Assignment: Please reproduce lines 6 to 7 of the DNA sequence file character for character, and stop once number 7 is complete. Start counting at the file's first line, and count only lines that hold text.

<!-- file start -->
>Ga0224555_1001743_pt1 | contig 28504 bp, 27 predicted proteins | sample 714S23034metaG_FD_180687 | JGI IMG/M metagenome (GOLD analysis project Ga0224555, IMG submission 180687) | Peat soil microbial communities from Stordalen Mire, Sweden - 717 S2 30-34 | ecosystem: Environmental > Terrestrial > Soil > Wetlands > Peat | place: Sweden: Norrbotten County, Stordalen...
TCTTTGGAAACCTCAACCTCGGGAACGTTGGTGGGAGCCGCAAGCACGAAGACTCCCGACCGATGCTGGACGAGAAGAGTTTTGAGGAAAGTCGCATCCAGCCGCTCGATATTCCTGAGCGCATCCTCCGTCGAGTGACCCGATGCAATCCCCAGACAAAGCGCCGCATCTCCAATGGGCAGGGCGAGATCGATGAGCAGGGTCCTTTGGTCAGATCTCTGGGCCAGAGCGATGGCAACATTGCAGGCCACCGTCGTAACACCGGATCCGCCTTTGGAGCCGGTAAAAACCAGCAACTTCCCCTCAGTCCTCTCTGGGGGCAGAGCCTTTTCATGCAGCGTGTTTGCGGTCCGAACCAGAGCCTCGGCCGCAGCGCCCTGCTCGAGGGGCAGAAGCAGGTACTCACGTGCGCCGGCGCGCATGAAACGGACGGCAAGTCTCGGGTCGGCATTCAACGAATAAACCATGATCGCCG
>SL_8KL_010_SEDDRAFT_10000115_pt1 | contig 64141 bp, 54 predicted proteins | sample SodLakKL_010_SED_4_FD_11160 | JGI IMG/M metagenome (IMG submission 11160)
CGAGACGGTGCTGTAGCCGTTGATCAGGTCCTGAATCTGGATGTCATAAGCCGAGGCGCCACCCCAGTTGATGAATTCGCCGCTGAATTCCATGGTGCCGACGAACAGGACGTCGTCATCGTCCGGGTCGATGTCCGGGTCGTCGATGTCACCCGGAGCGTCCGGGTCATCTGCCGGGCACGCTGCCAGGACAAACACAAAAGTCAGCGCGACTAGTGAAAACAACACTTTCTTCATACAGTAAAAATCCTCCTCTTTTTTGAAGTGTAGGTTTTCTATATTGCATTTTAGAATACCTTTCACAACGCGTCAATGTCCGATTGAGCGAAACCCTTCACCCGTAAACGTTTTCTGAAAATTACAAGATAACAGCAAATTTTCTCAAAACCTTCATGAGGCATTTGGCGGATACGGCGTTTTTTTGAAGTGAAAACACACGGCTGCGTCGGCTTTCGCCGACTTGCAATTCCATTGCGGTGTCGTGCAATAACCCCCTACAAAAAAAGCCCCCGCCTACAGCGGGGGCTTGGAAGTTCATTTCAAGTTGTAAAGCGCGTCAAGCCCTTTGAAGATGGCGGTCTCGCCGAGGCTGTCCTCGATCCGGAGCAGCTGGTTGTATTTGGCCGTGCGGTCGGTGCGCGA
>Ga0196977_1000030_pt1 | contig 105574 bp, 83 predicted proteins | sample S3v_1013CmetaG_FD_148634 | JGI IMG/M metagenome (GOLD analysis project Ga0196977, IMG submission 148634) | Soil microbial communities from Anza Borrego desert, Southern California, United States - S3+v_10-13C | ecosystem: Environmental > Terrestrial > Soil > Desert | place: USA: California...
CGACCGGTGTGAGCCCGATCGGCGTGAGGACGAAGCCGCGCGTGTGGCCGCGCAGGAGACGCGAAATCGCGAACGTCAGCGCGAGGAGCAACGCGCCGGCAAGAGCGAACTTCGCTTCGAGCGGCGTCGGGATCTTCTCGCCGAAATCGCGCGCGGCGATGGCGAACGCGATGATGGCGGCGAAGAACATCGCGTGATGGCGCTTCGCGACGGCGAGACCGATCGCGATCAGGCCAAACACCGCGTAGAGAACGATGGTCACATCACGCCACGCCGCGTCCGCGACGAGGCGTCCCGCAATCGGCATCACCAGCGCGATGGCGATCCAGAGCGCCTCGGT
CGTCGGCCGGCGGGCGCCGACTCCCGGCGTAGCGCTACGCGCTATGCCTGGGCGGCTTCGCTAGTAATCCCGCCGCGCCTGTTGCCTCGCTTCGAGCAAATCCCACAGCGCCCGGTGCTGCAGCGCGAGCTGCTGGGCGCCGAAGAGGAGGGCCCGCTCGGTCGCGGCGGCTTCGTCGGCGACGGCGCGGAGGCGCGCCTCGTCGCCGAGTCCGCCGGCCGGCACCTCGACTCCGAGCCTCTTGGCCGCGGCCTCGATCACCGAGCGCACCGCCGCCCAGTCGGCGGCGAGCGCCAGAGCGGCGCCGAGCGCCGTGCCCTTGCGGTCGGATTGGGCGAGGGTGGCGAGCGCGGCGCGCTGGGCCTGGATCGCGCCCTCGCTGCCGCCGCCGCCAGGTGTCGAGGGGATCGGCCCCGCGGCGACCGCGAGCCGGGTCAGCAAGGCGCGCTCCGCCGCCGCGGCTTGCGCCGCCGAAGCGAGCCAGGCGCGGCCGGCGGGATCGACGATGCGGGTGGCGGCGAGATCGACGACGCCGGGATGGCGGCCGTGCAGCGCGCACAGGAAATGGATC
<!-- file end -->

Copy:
CGACCGGTGTGAGCCCGATCGGCGTGAGGACGAAGCCGCGCGTGTGGCCGCGCAGGAGACGCGAAATCGCGAACGTCAGCGCGAGGAGCAACGCGCCGGCAAGAGCGAACTTCGCTTCGAGCGGCGTCGGGATCTTCTCGCCGAAATCGCGCGCGGCGATGGCGAACGCGATGATGGCGGCGAAGAACATCGCGTGATGGCGCTTCGCGACGGCGAGACCGATCGCGATCAGGCCAAACACCGCGTAGAGAACGATGGTCACATCACGCCACGCCGCGTCCGCGACGAGGCGTCCCGCAATCGGCATCACCAGCGCGATGGCGATCCAGAGCGCCTCGGT
CGTCGGCCGGCGGGCGCCGACTCCCGGCGTAGCGCTACGCGCTATGCCTGGGCGGCTTCGCTAGTAATCCCGCCGCGCCTGTTGCCTCGCTTCGAGCAAATCCCACAGCGCCCGGTGCTGCAGCGCGAGCTGCTGGGCGCCGAAGAGGAGGGCCCGCTCGGTCGCGGCGGCTTCGTCGGCGACGGCGCGGAGGCGCGCCTCGTCGCCGAGTCCGCCGGCCGGCACCTCGACTCCGAGCCTCTTGGCCGCGGCCTCGATCACCGAGCGCACCGCCGCCCAGTCGGCGGCGAGCGCCAGAGCGGCGCCGAGCGCCGTGCCCTTGCGGTCGGATTGGGCGAGGGTGGCGAGCGCGGCGCGCTGGGCCTGGATCGCGCCCTCGCTGCCGCCGCCGCCAGGTGTCGAGGGGATCGGCCCCGCGGCGACCGCGAGCCGGGTCAGCAAGGCGCGCTCCGCCGCCGCGGCTTGCGCCGCCGAAGCGAGCCAGGCGCGGCCGGCGGGATCGACGATGCGGGTGGCGGCGAGATCGACGACGCCGGGATGGCGGCCGTGCAGCGCGCACAGGAAATGGATC